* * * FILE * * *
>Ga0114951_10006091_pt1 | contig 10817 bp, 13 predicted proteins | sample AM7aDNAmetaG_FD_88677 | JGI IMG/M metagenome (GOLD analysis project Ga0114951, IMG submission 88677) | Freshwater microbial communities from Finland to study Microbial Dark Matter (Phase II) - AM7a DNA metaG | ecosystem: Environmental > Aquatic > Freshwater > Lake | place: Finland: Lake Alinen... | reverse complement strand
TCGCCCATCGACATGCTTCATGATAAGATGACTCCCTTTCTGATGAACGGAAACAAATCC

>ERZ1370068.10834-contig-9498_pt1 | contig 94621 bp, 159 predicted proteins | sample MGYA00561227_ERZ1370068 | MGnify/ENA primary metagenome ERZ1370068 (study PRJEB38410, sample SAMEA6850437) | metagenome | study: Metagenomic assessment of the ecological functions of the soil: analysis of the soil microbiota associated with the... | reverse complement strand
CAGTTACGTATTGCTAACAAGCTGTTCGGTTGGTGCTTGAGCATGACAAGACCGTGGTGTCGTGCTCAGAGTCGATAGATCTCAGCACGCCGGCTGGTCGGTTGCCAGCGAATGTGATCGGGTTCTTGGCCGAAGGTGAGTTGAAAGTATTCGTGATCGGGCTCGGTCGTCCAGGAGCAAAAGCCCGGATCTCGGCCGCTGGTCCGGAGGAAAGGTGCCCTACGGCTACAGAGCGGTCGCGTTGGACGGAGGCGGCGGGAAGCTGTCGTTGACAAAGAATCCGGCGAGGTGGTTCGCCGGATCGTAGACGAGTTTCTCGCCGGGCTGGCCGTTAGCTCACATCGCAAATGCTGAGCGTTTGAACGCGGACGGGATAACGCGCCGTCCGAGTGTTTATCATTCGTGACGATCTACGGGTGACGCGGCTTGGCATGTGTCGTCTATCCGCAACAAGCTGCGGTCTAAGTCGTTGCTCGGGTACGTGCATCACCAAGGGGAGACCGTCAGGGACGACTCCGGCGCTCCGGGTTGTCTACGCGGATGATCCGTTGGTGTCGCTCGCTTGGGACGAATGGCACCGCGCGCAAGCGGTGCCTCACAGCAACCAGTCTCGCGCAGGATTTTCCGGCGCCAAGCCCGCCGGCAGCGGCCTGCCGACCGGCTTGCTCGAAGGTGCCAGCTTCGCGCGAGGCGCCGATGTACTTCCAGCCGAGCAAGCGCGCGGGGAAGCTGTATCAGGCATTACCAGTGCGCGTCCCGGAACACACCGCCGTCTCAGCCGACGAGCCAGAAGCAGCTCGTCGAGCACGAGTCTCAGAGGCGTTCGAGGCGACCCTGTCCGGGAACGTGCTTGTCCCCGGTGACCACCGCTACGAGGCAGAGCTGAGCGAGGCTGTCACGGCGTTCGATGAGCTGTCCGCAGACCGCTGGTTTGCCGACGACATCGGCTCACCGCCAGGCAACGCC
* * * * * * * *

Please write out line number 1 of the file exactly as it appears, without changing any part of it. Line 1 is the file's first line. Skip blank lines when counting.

>Ga0114951_10006091_pt1 | contig 10817 bp, 13 predicted proteins | sample AM7aDNAmetaG_FD_88677 | JGI IMG/M metagenome (GOLD analysis project Ga0114951, IMG submission 88677) | Freshwater microbial communities from Finland to study Microbial Dark Matter (Phase II) - AM7a DNA metaG | ecosystem: Environmental > Aquatic > Freshwater > Lake | place: Finland: Lake Alinen... | reverse complement strand